Gerhard MuntheGerhard Munthe was a Norwegian artist who was known as a landscape painter, draftsman, decorative artist and art writer. He was a rare combination of intellectual and emotional qualities, and his great labor was reflected in his works. He was a representative of the style development in Norwegian painting from approx. 1870 to early 20th century, and his decorative art from the 1890s was influenced by European Art Nouveau and Symbolism.
Munthe grew up on the doctor's farm Alfheim in Elverum, where his father was a district doctor. He was one of 13 siblings and experienced a strong inner unity. Munthe developed an interest in drawing at a young age, and he was also fascinated by nature and folk life on the homesteads. He went to school in Christiania from 1863, and the holiday trips to Elverum and a trip to his uncle in Sogn in 1869 gave him practice in observing nature and the landscape, which laid the foundation for his later career as a naturalistic landscape painter.
At first, Munthe had intended to follow in his father's footsteps and become a doctor. He took the examen artium in 1868 and the "second exam" in 1869, but at this crucial moment his father intervened and suggested that he should try his "vocation as an artist". Munthe visited the landscape painter JF Eckersberg, who ran a painting school in Christiania. Eckersberg encouraged him to follow his passion, and Munthe continued as his pupil until 1874. After Eckersberg's death in 1870, Morten Müller and Knud Bergslien took over the school.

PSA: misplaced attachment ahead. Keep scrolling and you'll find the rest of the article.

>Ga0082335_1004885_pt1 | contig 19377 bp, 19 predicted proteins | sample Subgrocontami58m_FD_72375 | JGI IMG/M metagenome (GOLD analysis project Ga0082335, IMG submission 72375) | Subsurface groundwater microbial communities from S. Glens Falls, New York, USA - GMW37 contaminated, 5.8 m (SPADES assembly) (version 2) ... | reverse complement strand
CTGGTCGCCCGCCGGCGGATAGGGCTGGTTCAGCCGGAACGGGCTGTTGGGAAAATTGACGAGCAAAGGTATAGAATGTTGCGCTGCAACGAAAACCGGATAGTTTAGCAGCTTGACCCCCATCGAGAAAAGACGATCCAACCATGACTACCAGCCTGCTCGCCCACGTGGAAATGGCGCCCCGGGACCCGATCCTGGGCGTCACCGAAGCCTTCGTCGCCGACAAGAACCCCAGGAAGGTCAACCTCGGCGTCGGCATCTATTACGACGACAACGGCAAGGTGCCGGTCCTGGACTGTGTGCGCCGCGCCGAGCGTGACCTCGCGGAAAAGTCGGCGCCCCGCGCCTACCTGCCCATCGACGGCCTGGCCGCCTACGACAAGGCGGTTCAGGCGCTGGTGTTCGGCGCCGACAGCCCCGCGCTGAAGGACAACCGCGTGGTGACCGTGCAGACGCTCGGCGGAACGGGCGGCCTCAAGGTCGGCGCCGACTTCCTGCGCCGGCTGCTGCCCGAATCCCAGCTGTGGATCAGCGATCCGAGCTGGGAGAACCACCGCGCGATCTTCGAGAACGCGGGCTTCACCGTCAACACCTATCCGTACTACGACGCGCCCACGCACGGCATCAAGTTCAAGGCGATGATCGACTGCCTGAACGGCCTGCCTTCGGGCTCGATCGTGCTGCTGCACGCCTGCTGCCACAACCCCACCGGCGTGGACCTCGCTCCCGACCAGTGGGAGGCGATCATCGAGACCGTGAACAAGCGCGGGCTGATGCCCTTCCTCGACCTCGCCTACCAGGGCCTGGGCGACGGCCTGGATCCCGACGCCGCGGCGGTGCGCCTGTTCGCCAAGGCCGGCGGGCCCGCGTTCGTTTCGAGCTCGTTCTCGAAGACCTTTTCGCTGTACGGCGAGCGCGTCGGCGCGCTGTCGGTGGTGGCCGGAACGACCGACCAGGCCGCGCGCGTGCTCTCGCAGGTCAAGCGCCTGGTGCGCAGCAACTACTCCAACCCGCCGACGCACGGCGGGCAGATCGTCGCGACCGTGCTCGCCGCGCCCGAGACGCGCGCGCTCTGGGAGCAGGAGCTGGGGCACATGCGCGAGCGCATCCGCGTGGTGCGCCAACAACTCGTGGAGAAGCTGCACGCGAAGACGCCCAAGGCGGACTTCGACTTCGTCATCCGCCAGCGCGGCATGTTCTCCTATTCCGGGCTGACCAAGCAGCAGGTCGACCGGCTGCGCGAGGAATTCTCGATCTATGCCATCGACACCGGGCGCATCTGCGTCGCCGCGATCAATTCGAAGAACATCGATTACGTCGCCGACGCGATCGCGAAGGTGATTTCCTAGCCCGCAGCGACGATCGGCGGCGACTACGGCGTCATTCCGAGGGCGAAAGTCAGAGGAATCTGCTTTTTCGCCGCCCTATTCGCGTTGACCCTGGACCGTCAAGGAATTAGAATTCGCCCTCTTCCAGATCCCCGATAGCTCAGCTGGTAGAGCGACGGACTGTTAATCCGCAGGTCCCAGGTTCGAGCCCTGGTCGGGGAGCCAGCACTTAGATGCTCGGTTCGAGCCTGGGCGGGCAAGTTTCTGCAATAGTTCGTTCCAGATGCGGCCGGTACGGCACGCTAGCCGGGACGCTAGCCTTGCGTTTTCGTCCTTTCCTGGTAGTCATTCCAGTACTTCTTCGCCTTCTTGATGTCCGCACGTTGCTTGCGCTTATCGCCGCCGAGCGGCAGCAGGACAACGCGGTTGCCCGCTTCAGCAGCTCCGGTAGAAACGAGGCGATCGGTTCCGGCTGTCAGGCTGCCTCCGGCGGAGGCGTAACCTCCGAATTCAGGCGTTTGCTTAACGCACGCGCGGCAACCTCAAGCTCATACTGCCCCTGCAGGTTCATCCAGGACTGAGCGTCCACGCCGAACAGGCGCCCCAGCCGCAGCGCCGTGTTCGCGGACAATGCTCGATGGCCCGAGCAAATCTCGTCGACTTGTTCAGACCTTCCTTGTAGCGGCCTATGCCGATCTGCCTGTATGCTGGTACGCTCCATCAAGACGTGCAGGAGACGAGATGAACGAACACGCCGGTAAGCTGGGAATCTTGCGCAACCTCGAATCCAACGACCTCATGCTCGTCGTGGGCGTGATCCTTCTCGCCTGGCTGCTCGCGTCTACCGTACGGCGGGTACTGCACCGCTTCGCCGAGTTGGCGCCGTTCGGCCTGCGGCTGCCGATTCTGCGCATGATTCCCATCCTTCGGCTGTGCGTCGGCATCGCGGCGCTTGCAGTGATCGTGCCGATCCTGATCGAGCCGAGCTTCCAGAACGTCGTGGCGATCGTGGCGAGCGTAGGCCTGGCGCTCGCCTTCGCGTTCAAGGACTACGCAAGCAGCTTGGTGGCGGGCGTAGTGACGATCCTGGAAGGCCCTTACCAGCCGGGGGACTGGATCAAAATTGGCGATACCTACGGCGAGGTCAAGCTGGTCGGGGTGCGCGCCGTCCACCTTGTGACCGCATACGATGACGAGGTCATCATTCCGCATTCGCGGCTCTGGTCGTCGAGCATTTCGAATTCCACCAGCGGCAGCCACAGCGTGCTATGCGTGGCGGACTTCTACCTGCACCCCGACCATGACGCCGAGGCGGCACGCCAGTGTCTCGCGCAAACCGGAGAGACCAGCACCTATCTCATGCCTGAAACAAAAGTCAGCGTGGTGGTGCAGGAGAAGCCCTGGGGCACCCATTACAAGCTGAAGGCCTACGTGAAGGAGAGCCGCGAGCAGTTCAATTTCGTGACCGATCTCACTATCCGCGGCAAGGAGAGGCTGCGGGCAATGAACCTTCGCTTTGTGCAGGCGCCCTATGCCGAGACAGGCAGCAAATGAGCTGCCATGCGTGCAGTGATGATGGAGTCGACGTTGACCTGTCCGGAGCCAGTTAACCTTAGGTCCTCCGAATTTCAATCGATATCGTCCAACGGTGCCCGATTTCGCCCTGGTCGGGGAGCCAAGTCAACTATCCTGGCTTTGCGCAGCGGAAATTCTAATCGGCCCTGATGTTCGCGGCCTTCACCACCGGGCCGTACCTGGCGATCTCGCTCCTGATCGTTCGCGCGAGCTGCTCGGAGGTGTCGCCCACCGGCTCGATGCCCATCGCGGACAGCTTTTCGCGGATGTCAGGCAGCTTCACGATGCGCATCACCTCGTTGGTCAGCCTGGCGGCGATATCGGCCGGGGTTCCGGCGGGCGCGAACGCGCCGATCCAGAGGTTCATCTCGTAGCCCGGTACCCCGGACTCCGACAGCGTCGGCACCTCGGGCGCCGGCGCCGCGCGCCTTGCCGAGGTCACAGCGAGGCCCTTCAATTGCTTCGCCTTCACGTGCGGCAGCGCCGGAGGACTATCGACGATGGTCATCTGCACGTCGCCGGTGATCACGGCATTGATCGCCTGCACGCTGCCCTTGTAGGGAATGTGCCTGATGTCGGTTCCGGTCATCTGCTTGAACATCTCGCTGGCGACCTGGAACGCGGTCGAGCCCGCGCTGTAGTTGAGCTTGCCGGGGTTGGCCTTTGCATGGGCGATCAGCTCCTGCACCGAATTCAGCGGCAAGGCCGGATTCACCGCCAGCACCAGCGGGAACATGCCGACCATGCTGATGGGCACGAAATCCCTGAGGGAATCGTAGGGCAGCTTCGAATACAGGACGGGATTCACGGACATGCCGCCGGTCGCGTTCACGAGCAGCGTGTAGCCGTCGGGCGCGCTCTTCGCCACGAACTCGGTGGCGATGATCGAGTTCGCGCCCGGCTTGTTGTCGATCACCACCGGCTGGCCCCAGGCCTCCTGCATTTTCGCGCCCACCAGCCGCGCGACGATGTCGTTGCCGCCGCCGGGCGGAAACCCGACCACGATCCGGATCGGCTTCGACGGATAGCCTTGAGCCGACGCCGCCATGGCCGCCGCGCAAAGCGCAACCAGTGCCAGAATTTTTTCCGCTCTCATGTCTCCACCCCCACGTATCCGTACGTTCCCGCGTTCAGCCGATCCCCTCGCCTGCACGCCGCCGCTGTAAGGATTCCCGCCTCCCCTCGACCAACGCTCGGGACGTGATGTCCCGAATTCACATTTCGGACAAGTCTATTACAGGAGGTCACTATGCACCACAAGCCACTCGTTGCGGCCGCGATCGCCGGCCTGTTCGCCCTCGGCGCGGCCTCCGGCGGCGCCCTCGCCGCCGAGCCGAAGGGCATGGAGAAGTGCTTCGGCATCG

Munthe traveled to Düsseldorf in the autumn of 1874 to visit his distant relative Ludvig Munthe, who was recognized as a landscape painter. This stay inspired him to paint, and he painted a large painting called "Folk som ryrder Nyland" (1876). After a year at home, Munthe applied for the State's travel grant to travel abroad for further education. He wanted to go to Paris, but due to the high cost of renting studios and models, he went to Munich instead.
Munthe became a leading figure in the artistic milieu in Munich. He was chairman of the Nordic Association there in 1878–79, and he became friends with Erik Werenskiold, another distinct type of leader. He did not take part in any teaching at the Academy of Arts, but orientated himself in the museums. In Munich he painted over 70 oil paintings, almost all of which were composed on the basis of Norwegian studies. They are often dark-voiced and have an elongated format with a poetic undertone.